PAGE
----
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August 25, 2014

Venture Firm M/C Partners Likes Fiber Service Providers



By Peter Bernstein
Senior Editor



There is a term in the broadly defined financial services industry that if you really want to know what is going on and where to invest it is always a good idea to follow the “Smart Money.” And, when it comes to having a track record for investing in the telecommunications industry, few venture capital firms can rival the smarts of Boston-based M/C Partners

As a review of their fiber and other telecom investments over the years has demonstrated, the firm looked at the impacts of the Telecommunications Deregulation Act of 1996, and saw opportunity in alternative carriers. In fact, they have gotten significant returns for their investors placing wise early investments in such companies as Metro PCS and Level3, as well as CLECs.  M/C has managed over $1.5 billion of institutional capital, generating returns in the top quartile for venture capital funds, and is currently investing M/C Fund VI, a $550 million growth equity fund raised in 2006 from the nation's largest state and corporate pension funds, prominent university endowments, private trusts, and strategic financial institutions. Making sure they have enough fiber still remains an important part of their diet.

While many would say, given whom the competition was/is and all of the challenges of building out fiber networks in the U.S., that the firm has been fearless in its belief in the value of CLECs. It is fearlessness that despite the disbelievers has been validated. This includes investments that were increased during the worst of times of the recent recession which have positioned the investments company as holding a big share of the fiber market in places the big guys have not and may not go.

The long introduction is context for a recent discussion I had with Managing Partner Gillis Cashman about why his firm continues to be bullish about the U.S. fiber market, and is willing to (pardon the pun) venture where other firms seem unwilling to tread.

The answer at a high level as to why M/C Partners remains focused on such investments was, “We know how to do this and get it right. Whether it is buying distressed assets or healthy ones and combining them, we have the focus, experience and success in the construction, restructuring and consolidation of broadband assets to address market conditions and maximize asset profitability and shareholder value,” Cashman explained.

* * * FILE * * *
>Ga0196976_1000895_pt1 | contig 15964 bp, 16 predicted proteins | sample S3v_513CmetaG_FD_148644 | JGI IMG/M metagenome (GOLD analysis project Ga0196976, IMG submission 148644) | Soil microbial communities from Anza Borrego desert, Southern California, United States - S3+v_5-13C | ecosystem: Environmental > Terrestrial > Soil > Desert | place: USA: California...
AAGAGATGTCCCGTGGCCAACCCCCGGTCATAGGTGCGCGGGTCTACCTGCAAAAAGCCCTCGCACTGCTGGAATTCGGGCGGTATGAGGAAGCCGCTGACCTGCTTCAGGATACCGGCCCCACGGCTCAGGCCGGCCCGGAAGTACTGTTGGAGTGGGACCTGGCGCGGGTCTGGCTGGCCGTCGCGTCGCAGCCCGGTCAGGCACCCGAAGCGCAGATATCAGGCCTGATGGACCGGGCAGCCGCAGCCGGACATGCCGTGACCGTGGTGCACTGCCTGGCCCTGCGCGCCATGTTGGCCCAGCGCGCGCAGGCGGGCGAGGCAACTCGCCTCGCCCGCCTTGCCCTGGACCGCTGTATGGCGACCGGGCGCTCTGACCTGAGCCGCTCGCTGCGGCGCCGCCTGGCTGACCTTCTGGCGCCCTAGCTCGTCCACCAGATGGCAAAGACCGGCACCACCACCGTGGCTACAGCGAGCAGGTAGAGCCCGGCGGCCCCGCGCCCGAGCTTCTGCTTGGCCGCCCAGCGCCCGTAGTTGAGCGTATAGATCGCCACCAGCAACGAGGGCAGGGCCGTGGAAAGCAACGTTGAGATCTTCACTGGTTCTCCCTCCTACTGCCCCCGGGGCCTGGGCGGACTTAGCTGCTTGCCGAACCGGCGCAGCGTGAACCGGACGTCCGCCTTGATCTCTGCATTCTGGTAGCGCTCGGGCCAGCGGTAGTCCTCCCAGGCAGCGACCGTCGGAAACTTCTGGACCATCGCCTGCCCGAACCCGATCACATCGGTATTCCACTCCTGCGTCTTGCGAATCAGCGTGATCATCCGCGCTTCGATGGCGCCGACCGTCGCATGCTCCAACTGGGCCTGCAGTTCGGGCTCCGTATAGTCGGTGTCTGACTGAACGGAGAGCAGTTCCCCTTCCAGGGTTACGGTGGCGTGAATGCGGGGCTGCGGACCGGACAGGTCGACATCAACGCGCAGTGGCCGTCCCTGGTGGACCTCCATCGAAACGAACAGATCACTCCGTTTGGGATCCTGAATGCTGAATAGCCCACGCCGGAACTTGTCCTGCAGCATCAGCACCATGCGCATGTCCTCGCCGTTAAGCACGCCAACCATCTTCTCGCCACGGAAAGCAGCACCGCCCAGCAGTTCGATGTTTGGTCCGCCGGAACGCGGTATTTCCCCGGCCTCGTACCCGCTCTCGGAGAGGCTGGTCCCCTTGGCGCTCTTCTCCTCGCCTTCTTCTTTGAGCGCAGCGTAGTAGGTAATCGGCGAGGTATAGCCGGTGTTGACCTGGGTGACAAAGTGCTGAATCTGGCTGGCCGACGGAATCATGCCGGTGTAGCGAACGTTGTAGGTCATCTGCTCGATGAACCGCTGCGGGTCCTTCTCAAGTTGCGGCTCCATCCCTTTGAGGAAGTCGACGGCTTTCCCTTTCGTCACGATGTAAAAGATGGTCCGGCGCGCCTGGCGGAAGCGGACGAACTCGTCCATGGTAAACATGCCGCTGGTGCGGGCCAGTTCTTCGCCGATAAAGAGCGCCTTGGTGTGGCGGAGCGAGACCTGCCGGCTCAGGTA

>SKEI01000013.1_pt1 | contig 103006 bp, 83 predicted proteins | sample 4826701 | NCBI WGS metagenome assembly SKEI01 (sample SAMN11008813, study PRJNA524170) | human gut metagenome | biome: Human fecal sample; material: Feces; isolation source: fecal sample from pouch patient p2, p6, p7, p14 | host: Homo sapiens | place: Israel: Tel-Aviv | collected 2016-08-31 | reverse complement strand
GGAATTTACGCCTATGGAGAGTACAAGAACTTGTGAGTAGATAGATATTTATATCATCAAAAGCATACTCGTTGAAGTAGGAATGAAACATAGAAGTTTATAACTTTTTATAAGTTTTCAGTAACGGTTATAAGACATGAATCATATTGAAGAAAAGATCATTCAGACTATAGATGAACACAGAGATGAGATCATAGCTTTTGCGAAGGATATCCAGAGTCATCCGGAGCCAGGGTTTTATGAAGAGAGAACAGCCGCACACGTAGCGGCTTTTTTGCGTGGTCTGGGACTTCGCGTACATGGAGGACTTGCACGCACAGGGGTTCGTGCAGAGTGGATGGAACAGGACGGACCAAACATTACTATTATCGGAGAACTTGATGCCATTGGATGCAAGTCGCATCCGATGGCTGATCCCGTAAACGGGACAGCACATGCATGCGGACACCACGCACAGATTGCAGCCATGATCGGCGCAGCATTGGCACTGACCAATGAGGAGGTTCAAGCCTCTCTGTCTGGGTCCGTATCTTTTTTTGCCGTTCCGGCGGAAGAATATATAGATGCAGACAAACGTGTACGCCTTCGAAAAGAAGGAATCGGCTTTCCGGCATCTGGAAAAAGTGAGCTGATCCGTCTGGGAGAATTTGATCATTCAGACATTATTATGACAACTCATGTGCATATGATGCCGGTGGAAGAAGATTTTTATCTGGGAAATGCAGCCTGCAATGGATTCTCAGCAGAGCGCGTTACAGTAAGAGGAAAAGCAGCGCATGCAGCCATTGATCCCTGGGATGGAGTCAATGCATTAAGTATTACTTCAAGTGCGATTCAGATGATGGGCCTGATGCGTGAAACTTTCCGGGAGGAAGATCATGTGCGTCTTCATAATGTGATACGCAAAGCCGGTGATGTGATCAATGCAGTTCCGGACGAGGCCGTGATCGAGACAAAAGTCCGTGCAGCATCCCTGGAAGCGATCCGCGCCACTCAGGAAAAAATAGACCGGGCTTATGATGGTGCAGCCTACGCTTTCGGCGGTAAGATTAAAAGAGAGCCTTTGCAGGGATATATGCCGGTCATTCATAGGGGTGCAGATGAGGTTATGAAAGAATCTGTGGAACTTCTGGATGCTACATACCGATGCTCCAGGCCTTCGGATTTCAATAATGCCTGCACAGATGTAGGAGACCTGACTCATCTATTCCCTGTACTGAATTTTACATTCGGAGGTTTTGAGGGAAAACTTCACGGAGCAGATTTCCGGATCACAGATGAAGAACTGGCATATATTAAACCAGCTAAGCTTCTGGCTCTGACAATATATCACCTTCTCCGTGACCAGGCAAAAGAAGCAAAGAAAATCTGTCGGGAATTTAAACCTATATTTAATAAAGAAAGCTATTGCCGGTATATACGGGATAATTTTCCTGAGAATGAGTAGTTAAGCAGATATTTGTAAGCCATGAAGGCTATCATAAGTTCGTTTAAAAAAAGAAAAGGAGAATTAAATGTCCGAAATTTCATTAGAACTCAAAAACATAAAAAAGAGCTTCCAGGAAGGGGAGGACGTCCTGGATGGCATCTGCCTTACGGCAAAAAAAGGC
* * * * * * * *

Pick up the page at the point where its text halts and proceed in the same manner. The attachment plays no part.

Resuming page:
“We think about our businesses by looking at short-term trends and longer-term opportunities. On the technology side there has been a lot of disruption that will continue whereas on communications services side things are much long-term,” he noted.

“What is interesting is that the music stopped after the crash, and in many locales the last mile did not get built.  There has been for all the reasons we all know a massive surge in power at edge of the network in computing power. Now edge is way ahead of the network. Infrastructure is being stressed or not in place. In fact, the great opportunity for investing in alternative fiber providers is that 60 percent of buildings with 20 or more employees are still connected with copper. This is going to rise to 50 percent in the next few years because of demand. This will be particularly true in smaller cities where local focus and density of connections will be critical for serving data centers and the enterprises in close proximity. It is why we remain very excited about investments and the entire space.”  

In fact, it is not just fiber alone that is attractive for M/C but includes the users of that fiber. Their latest investment of $50 million in data center services company Involta, which also targets those smaller markets is thus a complementary bet that makes sense given what the firm sees as customer concerns about application performance and the need to be physically close to a data center. In short, distance does not make the heart grow fonder. 

I asked Cashman about the trajectory of the industry build-out in terms of extending fiber to most residences and businesses in U.S. communities. He said that what he and his partners see is very akin to how both the cable and wireless networks have been deployed over time, i.e., they think for a host of reasons we are looking in many areas at a 7 to 25 year upgrade. 

Cashman made the following point which is worth considering. He explained that: “There is a big misconception that the big guys will build it and scale and squash little guys. Reality is it is far more efficient to buy from dense local network provider than build it.  We have a great dark fiber business of instance and go where the larger companies are not going, or certainly are not going quickly based on other investments they want to or need to make.  The needs in particular in Tier2 and smaller markets are not being addressed, and we have some great customers who are see no need to build in these markets when we are present.”

He concluded by citing the fact that recent studies have shown time spent online v. TV is still only 7 percent. This is going to change and as TVs go from 1080P HD to 4k to 8K. It is going to drive the need for a lot more bandwidth with quality of service controls to assure service quality and application performance.  That means in his view that local density and scale are key. It is why M/C Partners really like the fiber business and continues to look for investment opportunities. 




Edited by Maurice Nagle
 
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